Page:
Tag Archives: Humanity

Go to the funeral.

Not for laughs today, but I’ll be back tomorrow with smiles!

Today I went to a funeral. A really sad funeral. This beautiful man was kind, generous, an asset to his community, a treasure to his family and friends and a piece of the world that should have been here for a long time. He was felled by ALS, Lou Gehrig’s disease. It was unbearably fast and cruel. He was 59 years old.

So many people were there. I waited in line for over an hour to pay my respects. That’s how many people went to the funeral. But I’m certain there are those who did not come because they ‘don’t go to funerals.’ I know there are thousands of reasons for staying away from a funeral, but there are a million reasons to go to the funeral.

When you go to the funeral, you get and give hugs. Lots and lots of hugs. Hugs have been scientifically proven to make your life better. You get hugs from people you don’t know and people you do know. It doesn’t matter. It’s hugs. And these are good hugs. People want to connect. People want to share their sorrow, grief or even their discomfort. The sharing is the best part. Because it’s that kind of hug, it’s serious and comforting.

When you go to the funeral, you see people you haven’t seen for a long time. It might be cousins, aunts, uncles, old high school friends, kids from the neighborhood, their moms and dads, long lost acquaintances, all will be there. And you will be glad to see them. Connecting to your past feels good. You remember the shared times and it reminds you that you’ve been alive for a long time. You’ve touched a lot of lives and you’ve been touched by many others. It reinforces your connection to humanity. You’ve been human for a while and you might have forgotten that—just look how many people you have met and mingled with since you were a toddler.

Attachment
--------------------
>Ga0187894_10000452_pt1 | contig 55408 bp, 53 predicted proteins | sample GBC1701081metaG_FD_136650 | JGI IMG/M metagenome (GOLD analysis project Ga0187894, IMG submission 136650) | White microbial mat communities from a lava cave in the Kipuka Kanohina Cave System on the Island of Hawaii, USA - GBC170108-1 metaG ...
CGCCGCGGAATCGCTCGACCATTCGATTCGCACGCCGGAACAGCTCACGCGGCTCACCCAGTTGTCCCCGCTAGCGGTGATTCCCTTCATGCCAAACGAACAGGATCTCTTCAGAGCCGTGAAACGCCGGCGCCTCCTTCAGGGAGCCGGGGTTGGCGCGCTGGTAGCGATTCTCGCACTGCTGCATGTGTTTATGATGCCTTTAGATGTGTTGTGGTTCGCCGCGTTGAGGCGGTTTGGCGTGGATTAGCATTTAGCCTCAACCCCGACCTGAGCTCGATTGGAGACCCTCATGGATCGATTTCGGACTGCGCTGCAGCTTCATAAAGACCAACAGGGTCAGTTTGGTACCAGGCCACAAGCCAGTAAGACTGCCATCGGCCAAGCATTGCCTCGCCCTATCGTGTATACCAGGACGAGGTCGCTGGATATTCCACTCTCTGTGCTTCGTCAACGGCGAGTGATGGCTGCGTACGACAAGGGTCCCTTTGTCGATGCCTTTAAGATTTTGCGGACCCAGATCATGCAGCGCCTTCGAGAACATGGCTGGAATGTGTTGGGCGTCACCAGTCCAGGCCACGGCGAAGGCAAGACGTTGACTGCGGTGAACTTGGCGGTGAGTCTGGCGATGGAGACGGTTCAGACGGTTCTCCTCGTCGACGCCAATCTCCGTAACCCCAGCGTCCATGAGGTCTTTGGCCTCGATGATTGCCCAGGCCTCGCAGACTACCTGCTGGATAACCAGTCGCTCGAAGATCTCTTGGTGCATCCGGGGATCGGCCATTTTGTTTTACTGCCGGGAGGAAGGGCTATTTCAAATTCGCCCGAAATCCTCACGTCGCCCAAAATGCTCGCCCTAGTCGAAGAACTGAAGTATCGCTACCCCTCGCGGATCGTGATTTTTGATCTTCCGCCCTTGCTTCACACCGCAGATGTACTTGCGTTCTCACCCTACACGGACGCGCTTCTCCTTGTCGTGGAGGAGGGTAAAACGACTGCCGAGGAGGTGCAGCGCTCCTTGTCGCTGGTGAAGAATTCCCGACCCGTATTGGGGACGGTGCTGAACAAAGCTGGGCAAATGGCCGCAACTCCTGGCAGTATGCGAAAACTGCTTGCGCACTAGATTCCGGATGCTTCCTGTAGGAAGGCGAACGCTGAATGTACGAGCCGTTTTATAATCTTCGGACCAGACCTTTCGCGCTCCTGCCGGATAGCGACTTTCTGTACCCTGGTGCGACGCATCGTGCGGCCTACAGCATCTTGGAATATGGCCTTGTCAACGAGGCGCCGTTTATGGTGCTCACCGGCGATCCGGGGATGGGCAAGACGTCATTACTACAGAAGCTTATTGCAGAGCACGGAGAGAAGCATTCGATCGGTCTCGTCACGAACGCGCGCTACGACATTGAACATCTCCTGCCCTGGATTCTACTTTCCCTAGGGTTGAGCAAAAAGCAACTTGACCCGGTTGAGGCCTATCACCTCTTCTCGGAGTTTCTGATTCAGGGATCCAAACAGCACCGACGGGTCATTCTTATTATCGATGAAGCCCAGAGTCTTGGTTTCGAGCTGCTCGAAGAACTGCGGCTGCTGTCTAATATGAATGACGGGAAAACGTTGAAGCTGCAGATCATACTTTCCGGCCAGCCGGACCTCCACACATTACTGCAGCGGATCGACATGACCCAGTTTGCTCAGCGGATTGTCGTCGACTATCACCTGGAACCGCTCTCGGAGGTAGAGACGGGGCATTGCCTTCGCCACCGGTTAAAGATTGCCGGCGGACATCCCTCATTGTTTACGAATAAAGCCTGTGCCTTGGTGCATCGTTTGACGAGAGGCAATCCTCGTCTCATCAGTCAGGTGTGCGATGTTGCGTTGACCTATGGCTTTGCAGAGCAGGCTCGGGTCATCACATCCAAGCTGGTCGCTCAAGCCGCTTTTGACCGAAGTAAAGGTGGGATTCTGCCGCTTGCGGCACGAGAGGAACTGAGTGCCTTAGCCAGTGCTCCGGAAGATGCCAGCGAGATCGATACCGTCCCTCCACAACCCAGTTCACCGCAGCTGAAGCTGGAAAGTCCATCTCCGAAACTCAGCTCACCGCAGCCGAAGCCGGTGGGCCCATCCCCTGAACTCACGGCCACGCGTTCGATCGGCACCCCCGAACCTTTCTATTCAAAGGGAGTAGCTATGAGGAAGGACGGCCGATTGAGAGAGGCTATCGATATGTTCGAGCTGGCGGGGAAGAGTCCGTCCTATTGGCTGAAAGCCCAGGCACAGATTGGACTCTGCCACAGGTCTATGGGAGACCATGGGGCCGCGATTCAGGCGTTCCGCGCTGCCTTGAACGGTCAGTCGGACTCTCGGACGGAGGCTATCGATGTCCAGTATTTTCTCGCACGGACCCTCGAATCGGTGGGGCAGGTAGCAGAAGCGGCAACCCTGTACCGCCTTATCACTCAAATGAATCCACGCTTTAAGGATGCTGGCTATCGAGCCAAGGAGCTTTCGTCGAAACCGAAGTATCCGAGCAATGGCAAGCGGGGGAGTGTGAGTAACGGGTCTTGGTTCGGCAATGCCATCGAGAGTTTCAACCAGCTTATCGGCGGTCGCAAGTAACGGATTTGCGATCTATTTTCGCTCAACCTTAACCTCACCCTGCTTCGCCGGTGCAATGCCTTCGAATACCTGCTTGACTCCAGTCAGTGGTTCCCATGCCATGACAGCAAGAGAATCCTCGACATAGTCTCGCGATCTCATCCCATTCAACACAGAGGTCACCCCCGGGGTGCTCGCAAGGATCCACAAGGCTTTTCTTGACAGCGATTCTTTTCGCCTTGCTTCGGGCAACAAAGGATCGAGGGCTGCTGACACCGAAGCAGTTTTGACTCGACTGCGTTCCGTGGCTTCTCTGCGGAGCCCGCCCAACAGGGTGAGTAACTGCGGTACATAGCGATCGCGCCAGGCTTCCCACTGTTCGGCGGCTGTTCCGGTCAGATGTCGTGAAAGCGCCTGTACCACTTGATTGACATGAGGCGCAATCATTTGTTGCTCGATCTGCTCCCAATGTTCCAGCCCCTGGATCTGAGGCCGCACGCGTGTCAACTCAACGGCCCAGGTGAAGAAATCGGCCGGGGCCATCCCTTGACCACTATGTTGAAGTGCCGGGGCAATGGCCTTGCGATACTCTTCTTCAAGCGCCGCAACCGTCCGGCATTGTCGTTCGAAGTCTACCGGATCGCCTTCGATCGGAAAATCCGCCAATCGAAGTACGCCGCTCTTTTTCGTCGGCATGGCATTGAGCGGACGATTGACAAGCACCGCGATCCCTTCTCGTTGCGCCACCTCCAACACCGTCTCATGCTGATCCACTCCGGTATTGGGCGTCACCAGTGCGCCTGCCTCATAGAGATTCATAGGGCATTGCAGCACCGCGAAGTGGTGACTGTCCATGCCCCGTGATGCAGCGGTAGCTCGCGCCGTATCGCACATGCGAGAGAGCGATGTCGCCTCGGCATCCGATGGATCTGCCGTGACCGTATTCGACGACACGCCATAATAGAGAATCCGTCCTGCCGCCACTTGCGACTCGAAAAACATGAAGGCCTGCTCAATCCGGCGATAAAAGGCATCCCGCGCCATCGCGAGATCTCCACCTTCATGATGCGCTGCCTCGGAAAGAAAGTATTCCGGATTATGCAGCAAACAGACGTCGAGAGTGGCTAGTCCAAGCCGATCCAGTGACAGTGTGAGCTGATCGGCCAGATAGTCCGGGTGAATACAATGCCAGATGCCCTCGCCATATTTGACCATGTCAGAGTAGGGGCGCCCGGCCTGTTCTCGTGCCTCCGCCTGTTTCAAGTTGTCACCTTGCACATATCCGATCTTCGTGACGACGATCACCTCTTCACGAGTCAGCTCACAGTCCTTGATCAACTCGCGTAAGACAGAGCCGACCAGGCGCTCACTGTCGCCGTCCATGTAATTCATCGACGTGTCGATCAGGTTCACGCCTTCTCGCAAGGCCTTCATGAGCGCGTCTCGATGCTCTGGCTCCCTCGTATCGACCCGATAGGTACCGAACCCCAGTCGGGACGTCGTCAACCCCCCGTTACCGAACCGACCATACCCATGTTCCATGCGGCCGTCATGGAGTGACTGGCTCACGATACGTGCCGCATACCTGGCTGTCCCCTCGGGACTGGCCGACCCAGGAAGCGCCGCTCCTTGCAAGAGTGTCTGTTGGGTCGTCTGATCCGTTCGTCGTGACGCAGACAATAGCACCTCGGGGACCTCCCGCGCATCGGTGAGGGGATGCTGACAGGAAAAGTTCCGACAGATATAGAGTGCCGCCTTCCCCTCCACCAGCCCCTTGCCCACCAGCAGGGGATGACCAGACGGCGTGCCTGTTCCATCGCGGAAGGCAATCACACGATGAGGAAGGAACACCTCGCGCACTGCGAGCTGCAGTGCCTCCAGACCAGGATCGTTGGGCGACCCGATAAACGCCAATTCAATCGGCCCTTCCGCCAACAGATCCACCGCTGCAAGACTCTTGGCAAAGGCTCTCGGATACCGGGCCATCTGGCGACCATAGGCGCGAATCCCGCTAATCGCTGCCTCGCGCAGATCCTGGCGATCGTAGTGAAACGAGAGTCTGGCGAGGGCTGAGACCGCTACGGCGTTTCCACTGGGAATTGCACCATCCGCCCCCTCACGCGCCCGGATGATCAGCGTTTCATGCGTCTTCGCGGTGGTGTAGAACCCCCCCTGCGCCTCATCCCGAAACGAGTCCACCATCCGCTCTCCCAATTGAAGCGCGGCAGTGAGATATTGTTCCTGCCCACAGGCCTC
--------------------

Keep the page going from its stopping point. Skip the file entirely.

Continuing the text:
You might not be ‘of a mind’ with these people but even that’s reaffirming. You made choices. You made a life for yourself and everyone you’ve ever met has had a hand in that. At the funeral, you get to remember that you are a part of it all, and you owe a debt of gratitude to your life and everyone in it.

“Paying your respects,” should not be taken lightly. As someone who has been to many funerals, both as part of the family and as just a member of the community, let me assure you showing up is important. When you show up, you are saying, “I’m sorry this hurts right now” or “I know the long haul was unspeakable for you, may you find comfort in days to come,” or “wow, your loved one lived a long and wonderful life, let me help you celebrate.” By foregoing this opportunity you forego a piece of yourself. You will want that when it’s your turn. You have an internal connection that gives you the grace to connect with all the kind people who have come to your loved one’s funeral.